Table 2 Down-regulated genes in aging process Gene name

GenBank accession no.


Rattus sp. cytochrome oxidase subunit I (COX-1) Rattus norvegicus Aquaporin-2 (Aqp2), mRNA Rat Peptide methionine sulphoxide reductase (PMSR) Rat gamma-glutamylcysteine synthetase (g-GCS) Rat senescence marker protein (SMP-30)

S79304 NM_012909 AY005464 J05181 NM_031546

Miochondrial OXPHOS Renal water channel DNA repair GSH synthesis Calcium signaling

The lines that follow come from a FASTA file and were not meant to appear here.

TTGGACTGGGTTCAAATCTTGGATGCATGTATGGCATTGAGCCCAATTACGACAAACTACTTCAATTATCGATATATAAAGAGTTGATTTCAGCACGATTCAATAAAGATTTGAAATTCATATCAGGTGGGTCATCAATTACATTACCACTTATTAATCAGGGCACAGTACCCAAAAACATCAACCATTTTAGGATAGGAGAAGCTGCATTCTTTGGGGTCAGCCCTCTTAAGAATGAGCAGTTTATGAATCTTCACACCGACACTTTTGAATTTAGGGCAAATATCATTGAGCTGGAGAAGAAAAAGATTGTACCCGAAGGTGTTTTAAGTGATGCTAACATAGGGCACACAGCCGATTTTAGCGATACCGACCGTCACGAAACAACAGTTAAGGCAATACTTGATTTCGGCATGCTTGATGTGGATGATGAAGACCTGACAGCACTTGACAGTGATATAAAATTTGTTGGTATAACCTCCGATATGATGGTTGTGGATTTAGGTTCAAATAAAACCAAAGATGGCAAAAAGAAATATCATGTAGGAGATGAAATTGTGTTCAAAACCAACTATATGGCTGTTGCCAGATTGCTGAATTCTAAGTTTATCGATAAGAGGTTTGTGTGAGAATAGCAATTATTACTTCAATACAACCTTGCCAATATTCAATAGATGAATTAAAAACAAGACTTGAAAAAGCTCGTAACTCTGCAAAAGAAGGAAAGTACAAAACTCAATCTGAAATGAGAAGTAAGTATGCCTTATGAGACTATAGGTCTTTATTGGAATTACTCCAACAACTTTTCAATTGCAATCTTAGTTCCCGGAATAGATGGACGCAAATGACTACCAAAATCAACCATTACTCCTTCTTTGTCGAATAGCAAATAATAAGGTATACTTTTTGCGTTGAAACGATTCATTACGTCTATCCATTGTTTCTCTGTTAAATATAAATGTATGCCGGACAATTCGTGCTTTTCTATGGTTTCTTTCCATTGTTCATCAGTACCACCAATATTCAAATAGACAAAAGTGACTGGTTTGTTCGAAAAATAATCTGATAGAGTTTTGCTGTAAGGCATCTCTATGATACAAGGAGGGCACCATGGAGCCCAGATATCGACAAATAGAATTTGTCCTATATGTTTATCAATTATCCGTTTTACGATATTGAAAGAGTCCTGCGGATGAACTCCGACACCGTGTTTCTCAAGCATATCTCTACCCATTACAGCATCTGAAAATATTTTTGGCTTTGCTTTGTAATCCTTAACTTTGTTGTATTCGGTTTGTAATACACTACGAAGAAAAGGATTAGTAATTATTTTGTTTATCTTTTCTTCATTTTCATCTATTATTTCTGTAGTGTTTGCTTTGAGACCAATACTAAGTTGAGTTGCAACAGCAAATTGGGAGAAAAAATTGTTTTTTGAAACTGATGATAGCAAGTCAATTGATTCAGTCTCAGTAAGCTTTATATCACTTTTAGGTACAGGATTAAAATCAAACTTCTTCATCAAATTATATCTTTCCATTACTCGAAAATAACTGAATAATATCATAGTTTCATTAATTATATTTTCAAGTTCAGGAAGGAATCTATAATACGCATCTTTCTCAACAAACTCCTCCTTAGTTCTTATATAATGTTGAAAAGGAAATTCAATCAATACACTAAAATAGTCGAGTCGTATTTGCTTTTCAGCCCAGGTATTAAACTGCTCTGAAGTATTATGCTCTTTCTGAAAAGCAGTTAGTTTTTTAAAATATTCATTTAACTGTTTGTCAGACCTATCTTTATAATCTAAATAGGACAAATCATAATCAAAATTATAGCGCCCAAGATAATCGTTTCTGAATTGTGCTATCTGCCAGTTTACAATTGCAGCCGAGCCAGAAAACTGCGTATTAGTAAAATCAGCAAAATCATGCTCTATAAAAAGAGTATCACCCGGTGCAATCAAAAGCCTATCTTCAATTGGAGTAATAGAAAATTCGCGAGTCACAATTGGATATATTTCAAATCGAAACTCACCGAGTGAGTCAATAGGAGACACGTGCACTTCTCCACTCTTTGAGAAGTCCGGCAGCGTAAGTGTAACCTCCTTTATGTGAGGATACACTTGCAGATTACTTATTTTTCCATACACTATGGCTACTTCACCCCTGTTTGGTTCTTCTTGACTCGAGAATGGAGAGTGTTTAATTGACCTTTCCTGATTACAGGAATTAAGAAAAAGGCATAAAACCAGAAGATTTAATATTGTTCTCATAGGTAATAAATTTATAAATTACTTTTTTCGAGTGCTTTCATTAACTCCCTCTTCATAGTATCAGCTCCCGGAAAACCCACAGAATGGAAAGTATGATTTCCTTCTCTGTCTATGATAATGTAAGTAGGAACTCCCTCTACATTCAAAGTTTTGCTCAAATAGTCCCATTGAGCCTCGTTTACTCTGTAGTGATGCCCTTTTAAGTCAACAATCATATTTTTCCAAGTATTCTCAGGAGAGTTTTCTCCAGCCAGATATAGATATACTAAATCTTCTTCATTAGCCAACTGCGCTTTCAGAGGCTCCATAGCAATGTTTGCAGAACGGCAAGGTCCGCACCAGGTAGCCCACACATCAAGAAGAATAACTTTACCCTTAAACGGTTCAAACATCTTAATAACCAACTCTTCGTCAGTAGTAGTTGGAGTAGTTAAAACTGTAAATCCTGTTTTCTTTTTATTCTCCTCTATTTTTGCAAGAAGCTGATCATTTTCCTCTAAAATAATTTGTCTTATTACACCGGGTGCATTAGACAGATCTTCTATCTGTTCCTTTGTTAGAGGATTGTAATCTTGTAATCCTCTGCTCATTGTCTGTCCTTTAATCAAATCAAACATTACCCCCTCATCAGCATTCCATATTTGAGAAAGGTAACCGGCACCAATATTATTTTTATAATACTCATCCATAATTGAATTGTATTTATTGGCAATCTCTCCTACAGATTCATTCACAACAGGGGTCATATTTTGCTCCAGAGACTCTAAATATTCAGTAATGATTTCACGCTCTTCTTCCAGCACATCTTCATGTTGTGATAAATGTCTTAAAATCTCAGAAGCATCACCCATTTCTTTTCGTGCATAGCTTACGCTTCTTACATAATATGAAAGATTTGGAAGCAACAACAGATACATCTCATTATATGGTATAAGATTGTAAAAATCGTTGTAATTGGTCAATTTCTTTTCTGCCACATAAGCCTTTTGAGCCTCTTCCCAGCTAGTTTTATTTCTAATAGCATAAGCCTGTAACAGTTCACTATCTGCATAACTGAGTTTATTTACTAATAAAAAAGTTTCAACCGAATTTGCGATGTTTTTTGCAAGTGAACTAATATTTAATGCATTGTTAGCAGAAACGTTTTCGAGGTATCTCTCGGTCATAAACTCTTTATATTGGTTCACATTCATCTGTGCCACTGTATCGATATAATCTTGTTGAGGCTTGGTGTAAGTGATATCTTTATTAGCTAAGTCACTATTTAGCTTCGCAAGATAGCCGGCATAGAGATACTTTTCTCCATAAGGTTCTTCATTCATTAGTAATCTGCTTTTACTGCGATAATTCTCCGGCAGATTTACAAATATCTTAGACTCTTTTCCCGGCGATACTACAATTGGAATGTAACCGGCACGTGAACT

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process involved in the inflammatory response may be the major link bridging normal aging and many age-related degenerative diseases (Chung et al., 2000). In this study, we detected several genes related to inflammatory reactions were up-regulated with age. Cyclophilin B (CyPB) belongs to the immunophilin family and its biological fluid levels closely correlate with inflammation (Allain et al., 1999). For instance, urokinase plasminogen activator (uPA), which plays an important role in fibrinolysis and in the activation and chemotaxis of neutrophils and lymphocytes in kidney (Roelofs et al., 2003), was increased during the aging process as we detected in the present study. Two extracellular proteins, Tamm-Horsfall protein (THP/ uromodulin), known to enhance cytokine expression in monocytes, and pro-a2(I) collagen (COL1A2), increased in both acute and chronic inflammatory status regulated by NFkB (Lawrance et al., 2003) were observed. Correlated to the increase of COL1A2, the expression of transforming growth factor-1b (TGF-1b) was shown to increase. Because progressive fibrosis is a histological hallmark of the aging kidney, expression of fibrosis-related genes, COL1A2, pro a(III), collagen (COL-III), and TGF-1b and -3b, are shown to increase during aging (Gagliano et al., 2000). Endothelin-1 (ET-1) is a powerful vasoconstrictor peptide and regulator of blood flow and plays an important role in cardiovascular disease caused by chronic kidney disease and end-stage renal failure (Amann et al., 2003; Virdis and Schiffrin, 2003). In addition, both mRNA and protein levels of ET-1 are up-regulated with age (Goettsch et al., 2001). Activation of the ET-1 with aging may promote the development of age-dependent diseases such as glomerulosclerosis, hypertension, and atherosclerosis (Goettsch et al., 2001; Barton et al., 2000). Similar to ET-1, the receptor for advanced glycation endproducts (RAGE) was found to increase in aged kidney. The accumulation of AGE occurs in euglycemia and during aging from oxidants and inflammation. Several studies have elucidated that RAGE activation caused inflammatory disorders, for example, atherosclerosis, inflammatory bowel disease, diabetes, and renal failure, which are all closely related to aging (Foell et al., 2003; Basta et al., 2002; Schmidt and Stern, 2000; Aronson, 2002). It was recently reported (Simm et al., 2004) that RAGE increases with age and contributes to the dysfunction in the heart. These data strongly indicate that the up-regulation of RAGE is involved in age-related renal inflammation. 4.1.2. Stress response genes In the current study, stress response genes, xanthine dehydrogenase (XDH), g-glutamyl transpeptidase (g-GT), ferritin subunit H, and heat shock protein 70 (HSP70) were found to increase with age. HSP70 protein is a well known molecular chaperone and is induced in all cells in response to various environmental stresses, heat and oxidative stress, and other stresses (Bartling et al., 2003). Previously, increased HSP70 expression during aging has been demonstrated to protect the cells or organism in response